Particulate Contamination in Single-Dose Parenteral Antibiotics in Iran

Document Type: Research Paper


1 Food and Drug Control Laboratory, Ministry of Health and Medical Education,Tehran, Iran Department of Pharmacology, Baqyyatollah University of Medical Sciences, Tehran, Iran

2 Faculty of Pharmacy, Shiraz University of Medical Sciences, Shiraz, Iran

3 Food and Drug Control Laboratory, Ministry of Health and Medical Education,Tehran, Iran


      In order to ensure the safety of parenterals, international pharmacopoeias and national standards have set up stringent guidelines and standards. Particulate con- tamination is a potential health risk caused by intravenous injection of particles large enough to potentially clog the small arteries. Particles could be produced through manufacturing and packaging or even dispensing of the pharmaceuticals. The nature of the particles are varied and could be of drug itself, packaging debris, rubber, plastic, cotton, fiber and glass particles, which might be produced during the breakage of an ampoule. In this study, some of the small volume parenterals available in Iranian drug market have been investigated for the presence of parti- cles. Although, most of the tested samples passed national standard tests for par- ticulate contamination of small volume parenterals, 40% of the samples were rejected using the same protocols. Therefore, it appears that particulate contami- nation of parenterals creates an additional source of risk for patients who receive these medications, intravenously.


1. Introduction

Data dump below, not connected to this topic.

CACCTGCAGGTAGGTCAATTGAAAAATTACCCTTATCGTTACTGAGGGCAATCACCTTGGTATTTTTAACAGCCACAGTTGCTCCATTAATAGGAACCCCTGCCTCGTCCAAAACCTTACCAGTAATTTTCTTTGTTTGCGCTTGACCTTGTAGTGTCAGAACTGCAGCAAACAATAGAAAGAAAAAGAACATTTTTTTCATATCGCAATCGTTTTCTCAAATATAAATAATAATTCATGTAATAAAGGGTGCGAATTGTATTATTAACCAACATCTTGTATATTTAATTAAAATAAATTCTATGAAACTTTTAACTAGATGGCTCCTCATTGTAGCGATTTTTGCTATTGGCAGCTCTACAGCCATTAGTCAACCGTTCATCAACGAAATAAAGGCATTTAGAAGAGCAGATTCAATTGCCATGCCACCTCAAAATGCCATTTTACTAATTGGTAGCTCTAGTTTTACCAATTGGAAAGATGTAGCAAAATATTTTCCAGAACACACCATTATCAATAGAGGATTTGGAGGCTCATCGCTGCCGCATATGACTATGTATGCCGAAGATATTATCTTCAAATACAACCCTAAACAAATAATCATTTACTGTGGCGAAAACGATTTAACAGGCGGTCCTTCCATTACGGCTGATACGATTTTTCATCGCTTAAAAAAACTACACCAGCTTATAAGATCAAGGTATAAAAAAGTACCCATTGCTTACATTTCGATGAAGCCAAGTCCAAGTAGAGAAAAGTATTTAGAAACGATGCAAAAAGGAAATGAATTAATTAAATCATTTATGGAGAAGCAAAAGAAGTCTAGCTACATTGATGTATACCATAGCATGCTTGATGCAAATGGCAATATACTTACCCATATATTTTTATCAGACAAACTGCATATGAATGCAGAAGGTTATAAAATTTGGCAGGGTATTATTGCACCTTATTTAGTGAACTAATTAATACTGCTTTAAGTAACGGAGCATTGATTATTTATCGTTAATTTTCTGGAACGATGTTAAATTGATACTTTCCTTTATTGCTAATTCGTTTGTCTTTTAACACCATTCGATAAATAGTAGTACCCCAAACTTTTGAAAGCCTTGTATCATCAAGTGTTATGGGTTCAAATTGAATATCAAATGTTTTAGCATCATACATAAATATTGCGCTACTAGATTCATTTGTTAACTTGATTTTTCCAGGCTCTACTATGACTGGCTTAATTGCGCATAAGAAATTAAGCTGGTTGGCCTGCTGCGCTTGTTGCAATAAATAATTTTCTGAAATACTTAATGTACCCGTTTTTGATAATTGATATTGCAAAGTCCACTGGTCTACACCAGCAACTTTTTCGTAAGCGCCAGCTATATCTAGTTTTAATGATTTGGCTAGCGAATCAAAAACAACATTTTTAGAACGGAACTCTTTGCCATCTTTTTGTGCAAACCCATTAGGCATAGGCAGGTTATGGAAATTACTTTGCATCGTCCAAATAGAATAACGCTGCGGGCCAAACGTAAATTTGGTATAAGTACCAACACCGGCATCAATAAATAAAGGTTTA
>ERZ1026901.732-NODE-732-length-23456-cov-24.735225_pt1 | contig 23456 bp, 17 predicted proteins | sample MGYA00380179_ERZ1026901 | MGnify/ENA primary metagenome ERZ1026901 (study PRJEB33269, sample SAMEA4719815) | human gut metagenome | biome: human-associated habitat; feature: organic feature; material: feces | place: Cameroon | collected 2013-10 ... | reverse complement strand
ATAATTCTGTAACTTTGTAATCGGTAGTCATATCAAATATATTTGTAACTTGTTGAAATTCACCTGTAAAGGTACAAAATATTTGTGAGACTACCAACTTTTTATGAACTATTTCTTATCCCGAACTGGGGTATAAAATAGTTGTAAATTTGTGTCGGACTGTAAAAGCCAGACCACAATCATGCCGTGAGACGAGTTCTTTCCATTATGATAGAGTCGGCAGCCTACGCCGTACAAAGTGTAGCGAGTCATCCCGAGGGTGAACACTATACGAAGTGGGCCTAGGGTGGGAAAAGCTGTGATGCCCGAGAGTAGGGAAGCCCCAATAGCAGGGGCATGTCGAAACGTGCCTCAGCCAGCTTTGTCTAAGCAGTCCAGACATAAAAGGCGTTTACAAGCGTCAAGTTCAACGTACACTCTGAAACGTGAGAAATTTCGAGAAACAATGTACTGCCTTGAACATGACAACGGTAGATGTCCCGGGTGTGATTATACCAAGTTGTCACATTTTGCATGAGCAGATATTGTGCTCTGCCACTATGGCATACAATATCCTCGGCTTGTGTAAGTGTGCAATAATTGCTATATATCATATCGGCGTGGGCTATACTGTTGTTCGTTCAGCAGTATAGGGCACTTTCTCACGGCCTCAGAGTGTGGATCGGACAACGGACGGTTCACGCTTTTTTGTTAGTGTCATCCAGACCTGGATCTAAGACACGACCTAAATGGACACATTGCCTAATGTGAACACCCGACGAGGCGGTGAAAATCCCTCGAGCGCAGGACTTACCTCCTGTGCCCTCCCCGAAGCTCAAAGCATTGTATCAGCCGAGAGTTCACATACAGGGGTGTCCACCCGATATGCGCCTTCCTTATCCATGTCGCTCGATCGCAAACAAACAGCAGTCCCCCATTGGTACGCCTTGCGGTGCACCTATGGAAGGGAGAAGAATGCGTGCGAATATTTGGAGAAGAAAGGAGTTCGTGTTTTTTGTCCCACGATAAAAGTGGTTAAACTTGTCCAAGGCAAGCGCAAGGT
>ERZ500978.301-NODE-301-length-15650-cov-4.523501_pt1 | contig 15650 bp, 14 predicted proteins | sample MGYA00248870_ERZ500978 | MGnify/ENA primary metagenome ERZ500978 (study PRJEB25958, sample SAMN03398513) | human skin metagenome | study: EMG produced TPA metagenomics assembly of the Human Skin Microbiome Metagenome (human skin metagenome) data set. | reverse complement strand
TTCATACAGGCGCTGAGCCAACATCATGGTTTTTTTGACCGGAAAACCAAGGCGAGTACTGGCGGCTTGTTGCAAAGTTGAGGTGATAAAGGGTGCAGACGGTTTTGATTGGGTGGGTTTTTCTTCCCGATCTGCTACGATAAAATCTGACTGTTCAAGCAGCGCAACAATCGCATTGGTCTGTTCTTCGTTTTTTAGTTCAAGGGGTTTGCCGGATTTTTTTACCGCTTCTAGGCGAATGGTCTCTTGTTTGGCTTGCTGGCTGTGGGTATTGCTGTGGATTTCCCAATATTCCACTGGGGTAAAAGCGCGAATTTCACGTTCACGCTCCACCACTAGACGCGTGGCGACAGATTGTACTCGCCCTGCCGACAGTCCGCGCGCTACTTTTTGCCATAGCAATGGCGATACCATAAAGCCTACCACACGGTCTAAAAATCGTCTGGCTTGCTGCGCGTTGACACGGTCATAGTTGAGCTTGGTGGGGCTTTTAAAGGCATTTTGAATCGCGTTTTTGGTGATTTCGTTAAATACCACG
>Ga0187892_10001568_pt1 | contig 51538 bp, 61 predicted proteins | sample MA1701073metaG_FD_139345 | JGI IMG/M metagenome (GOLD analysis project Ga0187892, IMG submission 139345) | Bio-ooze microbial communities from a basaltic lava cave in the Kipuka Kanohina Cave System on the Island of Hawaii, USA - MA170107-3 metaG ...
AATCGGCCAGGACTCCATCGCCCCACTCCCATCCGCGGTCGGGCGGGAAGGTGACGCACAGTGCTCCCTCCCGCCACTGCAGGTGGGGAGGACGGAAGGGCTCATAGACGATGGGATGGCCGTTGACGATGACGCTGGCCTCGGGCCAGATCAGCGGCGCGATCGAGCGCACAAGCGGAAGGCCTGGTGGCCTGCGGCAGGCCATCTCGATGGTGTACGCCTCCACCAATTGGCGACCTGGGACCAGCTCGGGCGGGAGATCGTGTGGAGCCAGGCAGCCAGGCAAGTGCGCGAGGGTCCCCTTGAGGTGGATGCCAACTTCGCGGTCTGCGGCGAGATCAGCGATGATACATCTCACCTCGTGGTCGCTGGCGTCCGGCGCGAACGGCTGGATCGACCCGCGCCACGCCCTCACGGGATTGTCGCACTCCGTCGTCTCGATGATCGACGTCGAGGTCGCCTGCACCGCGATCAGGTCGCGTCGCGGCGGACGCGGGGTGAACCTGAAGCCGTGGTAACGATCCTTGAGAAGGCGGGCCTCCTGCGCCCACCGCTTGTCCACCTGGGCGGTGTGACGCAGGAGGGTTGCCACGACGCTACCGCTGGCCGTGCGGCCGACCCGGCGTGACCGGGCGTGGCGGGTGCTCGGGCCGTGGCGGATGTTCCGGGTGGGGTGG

For safety reasons, all parenteral dosage forms should be essentially free from particles.   Therefore,   international   pharma copoeias  have  set  stringent  guidelines  to limit number of particles in these pharma ceuticals.   Particles   could   be   produced through manufacturing, packaging, or even dispensing  processes  of  pharmaceuticals. The nature of the particles are varied and could be of drug itself, packaging debris, rubber, plastic, cotton, fiber, or glass particles, which might be produced during the breakage of an ampoule. Opening ampoules, breaking   container   seals,   insertion   of syringes or needles during transfer of solvents  or  additives  into  the  ampoules  are among the most common sources of particle contaminations [1-5]. Numerous reports in the literature have claimed that particle con- tamination have caused insult to the brain, lungs, spleen, kidneys, liver and venous sys- tem in animals [5]. Particles introduced into a vein could travel to the right heart and then proceed to the right atrium, the right ventricle and then to the pulmonary artery which terminates to a vast capillary bed in the lung. Particulate contamination of intravenous flu- ids    or    fluids     introduced    into    the epidural/subarachnoid space has been recog- nized for years [6-7].